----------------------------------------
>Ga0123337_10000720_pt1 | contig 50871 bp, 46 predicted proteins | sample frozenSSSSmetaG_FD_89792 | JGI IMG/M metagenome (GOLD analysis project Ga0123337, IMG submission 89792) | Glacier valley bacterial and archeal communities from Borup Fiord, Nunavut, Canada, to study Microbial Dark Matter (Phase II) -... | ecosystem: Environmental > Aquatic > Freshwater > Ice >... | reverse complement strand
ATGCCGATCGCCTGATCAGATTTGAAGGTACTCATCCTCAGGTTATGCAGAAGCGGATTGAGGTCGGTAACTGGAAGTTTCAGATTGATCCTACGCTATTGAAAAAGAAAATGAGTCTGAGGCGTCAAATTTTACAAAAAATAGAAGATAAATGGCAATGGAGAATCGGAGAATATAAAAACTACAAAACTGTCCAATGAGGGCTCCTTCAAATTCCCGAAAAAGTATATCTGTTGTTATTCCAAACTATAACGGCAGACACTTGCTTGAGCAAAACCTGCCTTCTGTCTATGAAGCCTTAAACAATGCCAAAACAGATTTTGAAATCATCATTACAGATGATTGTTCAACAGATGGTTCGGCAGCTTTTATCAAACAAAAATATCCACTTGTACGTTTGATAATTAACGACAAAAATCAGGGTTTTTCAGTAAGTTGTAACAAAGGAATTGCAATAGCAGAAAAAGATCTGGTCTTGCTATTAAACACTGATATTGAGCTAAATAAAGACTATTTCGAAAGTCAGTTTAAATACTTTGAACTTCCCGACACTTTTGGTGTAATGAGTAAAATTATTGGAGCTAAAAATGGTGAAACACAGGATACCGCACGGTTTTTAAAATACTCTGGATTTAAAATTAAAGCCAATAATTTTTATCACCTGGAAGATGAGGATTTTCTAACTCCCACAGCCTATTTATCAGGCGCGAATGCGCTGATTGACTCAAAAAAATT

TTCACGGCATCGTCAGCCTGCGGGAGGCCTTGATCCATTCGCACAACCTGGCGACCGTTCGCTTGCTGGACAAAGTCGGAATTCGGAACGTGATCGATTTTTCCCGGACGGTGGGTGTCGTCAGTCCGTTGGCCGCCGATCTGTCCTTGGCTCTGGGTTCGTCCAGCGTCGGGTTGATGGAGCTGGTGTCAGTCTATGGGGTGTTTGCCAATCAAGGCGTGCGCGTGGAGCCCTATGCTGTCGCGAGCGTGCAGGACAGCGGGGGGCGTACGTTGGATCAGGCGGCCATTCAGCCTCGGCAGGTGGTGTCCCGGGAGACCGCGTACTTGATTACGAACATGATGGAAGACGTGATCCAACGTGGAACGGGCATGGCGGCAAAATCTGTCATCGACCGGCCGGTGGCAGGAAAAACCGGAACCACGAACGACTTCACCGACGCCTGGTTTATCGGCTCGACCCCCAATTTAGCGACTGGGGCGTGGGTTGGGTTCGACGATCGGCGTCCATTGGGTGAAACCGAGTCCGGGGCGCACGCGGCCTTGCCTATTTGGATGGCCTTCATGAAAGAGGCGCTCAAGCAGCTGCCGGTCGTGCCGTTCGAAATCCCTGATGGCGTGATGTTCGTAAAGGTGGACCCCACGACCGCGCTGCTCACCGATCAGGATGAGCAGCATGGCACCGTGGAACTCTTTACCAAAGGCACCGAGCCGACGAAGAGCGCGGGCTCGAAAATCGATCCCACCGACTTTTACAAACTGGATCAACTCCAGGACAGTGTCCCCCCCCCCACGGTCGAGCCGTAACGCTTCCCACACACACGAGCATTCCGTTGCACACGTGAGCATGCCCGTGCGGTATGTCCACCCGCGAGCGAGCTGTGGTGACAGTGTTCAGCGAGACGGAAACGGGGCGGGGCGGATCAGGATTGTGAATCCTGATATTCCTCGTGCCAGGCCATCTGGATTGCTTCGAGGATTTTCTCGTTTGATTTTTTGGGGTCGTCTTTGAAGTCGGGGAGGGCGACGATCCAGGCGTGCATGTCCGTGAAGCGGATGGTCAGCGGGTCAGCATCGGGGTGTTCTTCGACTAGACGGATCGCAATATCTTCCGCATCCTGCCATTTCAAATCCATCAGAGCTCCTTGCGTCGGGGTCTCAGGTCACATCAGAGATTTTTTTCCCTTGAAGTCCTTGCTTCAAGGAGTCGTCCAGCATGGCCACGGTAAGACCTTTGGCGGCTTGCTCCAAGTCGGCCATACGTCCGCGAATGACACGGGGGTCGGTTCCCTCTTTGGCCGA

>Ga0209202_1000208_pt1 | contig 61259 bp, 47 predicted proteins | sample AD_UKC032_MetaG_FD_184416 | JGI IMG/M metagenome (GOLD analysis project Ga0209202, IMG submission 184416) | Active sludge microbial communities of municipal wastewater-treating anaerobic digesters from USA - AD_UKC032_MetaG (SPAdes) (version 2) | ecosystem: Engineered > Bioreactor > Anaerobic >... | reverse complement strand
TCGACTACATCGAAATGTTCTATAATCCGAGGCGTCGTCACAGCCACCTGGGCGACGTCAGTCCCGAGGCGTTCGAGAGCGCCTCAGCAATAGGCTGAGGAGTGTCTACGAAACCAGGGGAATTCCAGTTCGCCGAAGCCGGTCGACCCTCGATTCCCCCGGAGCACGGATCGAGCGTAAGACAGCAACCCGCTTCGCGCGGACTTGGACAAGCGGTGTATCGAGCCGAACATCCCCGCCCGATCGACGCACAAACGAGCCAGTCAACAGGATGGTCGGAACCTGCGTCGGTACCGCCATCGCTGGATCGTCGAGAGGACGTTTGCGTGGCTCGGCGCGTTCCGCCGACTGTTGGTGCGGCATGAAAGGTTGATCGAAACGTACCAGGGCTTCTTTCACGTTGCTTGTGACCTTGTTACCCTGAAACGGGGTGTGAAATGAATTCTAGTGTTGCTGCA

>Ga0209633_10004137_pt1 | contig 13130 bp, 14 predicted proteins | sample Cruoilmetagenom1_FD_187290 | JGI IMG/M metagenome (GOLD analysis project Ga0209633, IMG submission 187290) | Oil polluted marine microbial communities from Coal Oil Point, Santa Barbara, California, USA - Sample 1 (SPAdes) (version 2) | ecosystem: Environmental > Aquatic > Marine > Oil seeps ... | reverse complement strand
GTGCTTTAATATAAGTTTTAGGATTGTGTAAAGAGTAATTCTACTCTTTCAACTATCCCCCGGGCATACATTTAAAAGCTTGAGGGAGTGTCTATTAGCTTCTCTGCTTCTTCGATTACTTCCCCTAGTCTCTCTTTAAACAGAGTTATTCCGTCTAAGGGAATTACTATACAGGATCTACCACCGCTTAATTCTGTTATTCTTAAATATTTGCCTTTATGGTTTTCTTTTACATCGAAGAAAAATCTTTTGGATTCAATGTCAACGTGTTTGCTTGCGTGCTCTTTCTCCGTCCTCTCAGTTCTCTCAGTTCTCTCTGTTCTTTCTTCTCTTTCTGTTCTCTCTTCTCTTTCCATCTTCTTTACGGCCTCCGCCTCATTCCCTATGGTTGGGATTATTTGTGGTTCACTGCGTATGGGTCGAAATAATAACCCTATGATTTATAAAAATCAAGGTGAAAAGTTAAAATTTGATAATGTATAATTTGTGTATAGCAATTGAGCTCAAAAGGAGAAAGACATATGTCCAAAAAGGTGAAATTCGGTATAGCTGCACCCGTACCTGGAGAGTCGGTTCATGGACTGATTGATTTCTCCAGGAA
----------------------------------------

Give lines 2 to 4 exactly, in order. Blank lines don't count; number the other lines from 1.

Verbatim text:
ATGCCGATCGCCTGATCAGATTTGAAGGTACTCATCCTCAGGTTATGCAGAAGCGGATTGAGGTCGGTAACTGGAAGTTTCAGATTGATCCTACGCTATTGAAAAAGAAAATGAGTCTGAGGCGTCAAATTTTACAAAAAATAGAAGATAAATGGCAATGGAGAATCGGAGAATATAAAAACTACAAAACTGTCCAATGAGGGCTCCTTCAAATTCCCGAAAAAGTATATCTGTTGTTATTCCAAACTATAACGGCAGACACTTGCTTGAGCAAAACCTGCCTTCTGTCTATGAAGCCTTAAACAATGCCAAAACAGATTTTGAAATCATCATTACAGATGATTGTTCAACAGATGGTTCGGCAGCTTTTATCAAACAAAAATATCCACTTGTACGTTTGATAATTAACGACAAAAATCAGGGTTTTTCAGTAAGTTGTAACAAAGGAATTGCAATAGCAGAAAAAGATCTGGTCTTGCTATTAAACACTGATATTGAGCTAAATAAAGACTATTTCGAAAGTCAGTTTAAATACTTTGAACTTCCCGACACTTTTGGTGTAATGAGTAAAATTATTGGAGCTAAAAATGGTGAAACACAGGATACCGCACGGTTTTTAAAATACTCTGGATTTAAAATTAAAGCCAATAATTTTTATCACCTGGAAGATGAGGATTTTCTAACTCCCACAGCCTATTTATCAGGCGCGAATGCGCTGATTGACTCAAAAAAATT

TTCACGGCATCGTCAGCCTGCGGGAGGCCTTGATCCATTCGCACAACCTGGCGACCGTTCGCTTGCTGGACAAAGTCGGAATTCGGAACGTGATCGATTTTTCCCGGACGGTGGGTGTCGTCAGTCCGTTGGCCGCCGATCTGTCCTTGGCTCTGGGTTCGTCCAGCGTCGGGTTGATGGAGCTGGTGTCAGTCTATGGGGTGTTTGCCAATCAAGGCGTGCGCGTGGAGCCCTATGCTGTCGCGAGCGTGCAGGACAGCGGGGGGCGTACGTTGGATCAGGCGGCCATTCAGCCTCGGCAGGTGGTGTCCCGGGAGACCGCGTACTTGATTACGAACATGATGGAAGACGTGATCCAACGTGGAACGGGCATGGCGGCAAAATCTGTCATCGACCGGCCGGTGGCAGGAAAAACCGGAACCACGAACGACTTCACCGACGCCTGGTTTATCGGCTCGACCCCCAATTTAGCGACTGGGGCGTGGGTTGGGTTCGACGATCGGCGTCCATTGGGTGAAACCGAGTCCGGGGCGCACGCGGCCTTGCCTATTTGGATGGCCTTCATGAAAGAGGCGCTCAAGCAGCTGCCGGTCGTGCCGTTCGAAATCCCTGATGGCGTGATGTTCGTAAAGGTGGACCCCACGACCGCGCTGCTCACCGATCAGGATGAGCAGCATGGCACCGTGGAACTCTTTACCAAAGGCACCGAGCCGACGAAGAGCGCGGGCTCGAAAATCGATCCCACCGACTTTTACAAACTGGATCAACTCCAGGACAGTGTCCCCCCCCCCACGGTCGAGCCGTAACGCTTCCCACACACACGAGCATTCCGTTGCACACGTGAGCATGCCCGTGCGGTATGTCCACCCGCGAGCGAGCTGTGGTGACAGTGTTCAGCGAGACGGAAACGGGGCGGGGCGGATCAGGATTGTGAATCCTGATATTCCTCGTGCCAGGCCATCTGGATTGCTTCGAGGATTTTCTCGTTTGATTTTTTGGGGTCGTCTTTGAAGTCGGGGAGGGCGACGATCCAGGCGTGCATGTCCGTGAAGCGGATGGTCAGCGGGTCAGCATCGGGGTGTTCTTCGACTAGACGGATCGCAATATCTTCCGCATCCTGCCATTTCAAATCCATCAGAGCTCCTTGCGTCGGGGTCTCAGGTCACATCAGAGATTTTTTTCCCTTGAAGTCCTTGCTTCAAGGAGTCGTCCAGCATGGCCACGGTAAGACCTTTGGCGGCTTGCTCCAAGTCGGCCATACGTCCGCGAATGACACGGGGGTCGGTTCCCTCTTTGGCCGA

>Ga0209202_1000208_pt1 | contig 61259 bp, 47 predicted proteins | sample AD_UKC032_MetaG_FD_184416 | JGI IMG/M metagenome (GOLD analysis project Ga0209202, IMG submission 184416) | Active sludge microbial communities of municipal wastewater-treating anaerobic digesters from USA - AD_UKC032_MetaG (SPAdes) (version 2) | ecosystem: Engineered > Bioreactor > Anaerobic >... | reverse complement strand